As a result of this command, you will be able to directly log into Postgres. There will be no intermediary bash shell. You can exit the session once again with the following command:

psql without switching user Setting up PostgreSQL

Step 3: Set up a Role

So far, we have been working with a single postgres account or ‘role’. This role was configured in the database when you installed PostgreSQL. A lot of the time, you will find that you require more than one role on Postgres. To fulfill this need, you can create new roles in the database. This can be done with the help of the createrole command. Here is how you can set up a new role or user:

Make sure you are logged into your postgres account before running the command. Adding the –interactive flag means you will get the chance to name the role and determine its permissions. You can decide whether or not you want this particular user to have superuser permissions. In addition, you can perform this action without switching from your account. You can use sudo for this purpose as follows:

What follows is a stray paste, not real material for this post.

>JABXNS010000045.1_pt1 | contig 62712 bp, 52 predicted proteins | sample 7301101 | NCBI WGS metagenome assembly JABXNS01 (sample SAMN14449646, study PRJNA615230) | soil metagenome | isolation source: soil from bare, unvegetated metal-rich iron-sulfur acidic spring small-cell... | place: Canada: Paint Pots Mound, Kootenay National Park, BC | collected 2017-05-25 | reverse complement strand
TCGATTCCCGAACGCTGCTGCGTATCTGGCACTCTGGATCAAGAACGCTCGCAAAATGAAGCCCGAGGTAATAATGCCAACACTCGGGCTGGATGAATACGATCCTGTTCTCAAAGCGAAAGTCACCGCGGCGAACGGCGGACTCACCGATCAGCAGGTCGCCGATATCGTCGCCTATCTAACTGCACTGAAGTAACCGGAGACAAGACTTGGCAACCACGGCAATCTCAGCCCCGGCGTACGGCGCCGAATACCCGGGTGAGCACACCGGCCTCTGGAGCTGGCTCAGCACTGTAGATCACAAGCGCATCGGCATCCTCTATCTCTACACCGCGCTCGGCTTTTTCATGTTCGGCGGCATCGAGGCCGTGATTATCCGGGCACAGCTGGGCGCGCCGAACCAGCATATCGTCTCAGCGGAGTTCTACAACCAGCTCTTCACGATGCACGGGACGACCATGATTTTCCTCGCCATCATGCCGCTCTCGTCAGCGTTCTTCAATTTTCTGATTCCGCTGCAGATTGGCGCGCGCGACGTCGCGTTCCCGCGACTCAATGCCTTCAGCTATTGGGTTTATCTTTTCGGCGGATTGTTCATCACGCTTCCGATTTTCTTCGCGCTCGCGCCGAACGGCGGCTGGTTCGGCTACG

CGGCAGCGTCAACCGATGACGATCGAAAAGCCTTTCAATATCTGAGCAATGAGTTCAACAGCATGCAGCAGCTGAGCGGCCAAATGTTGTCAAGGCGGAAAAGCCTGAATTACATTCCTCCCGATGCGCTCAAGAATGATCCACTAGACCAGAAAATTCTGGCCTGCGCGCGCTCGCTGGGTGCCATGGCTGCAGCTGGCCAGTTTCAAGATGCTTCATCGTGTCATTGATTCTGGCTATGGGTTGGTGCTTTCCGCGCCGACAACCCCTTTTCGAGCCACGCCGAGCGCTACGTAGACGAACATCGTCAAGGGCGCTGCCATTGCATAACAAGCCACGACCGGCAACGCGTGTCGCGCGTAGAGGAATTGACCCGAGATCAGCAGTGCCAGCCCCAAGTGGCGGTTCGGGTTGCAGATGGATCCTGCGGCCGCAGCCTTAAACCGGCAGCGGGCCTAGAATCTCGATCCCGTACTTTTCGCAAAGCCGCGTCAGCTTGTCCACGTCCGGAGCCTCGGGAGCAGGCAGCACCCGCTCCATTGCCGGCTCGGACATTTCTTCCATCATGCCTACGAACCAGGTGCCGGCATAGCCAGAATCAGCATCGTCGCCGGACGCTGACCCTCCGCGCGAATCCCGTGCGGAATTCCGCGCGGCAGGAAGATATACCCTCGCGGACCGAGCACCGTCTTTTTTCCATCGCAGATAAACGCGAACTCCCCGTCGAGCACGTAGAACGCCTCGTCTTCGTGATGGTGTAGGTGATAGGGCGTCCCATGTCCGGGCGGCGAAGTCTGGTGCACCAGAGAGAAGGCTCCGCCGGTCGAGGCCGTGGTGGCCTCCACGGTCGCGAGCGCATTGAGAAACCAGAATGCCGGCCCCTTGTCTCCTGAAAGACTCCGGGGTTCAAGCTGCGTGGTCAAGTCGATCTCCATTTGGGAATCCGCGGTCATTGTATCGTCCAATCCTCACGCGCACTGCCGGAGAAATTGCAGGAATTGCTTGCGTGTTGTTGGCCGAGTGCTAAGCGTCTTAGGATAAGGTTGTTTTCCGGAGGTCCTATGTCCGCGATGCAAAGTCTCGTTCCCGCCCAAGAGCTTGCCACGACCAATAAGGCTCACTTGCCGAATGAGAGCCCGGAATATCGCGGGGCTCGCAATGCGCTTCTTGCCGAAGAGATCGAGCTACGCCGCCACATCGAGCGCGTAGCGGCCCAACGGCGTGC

You will then be asked to enter the desired role name and determine superuser status:

create role Setting up PostgreSQL

Apart from the above, you can make other specifications for new roles as well. To view the additional flags, you can access the man page with this prompt:

Step 4: Build a Database

Now that you know how to add new roles or users, you can start adding new databases. When you create a new role, the Postgres authentication system will automatically try to connect it to a database with a matching name. So if you have named the new role sammy, you can build a database with the name ‘sammy’ so that the two connect by default. You can create new databases with the createdb command. Run this command if you have switched to your postgres account:

Use this command if you are using sudo instead:

 Step 5: Open a New Prompt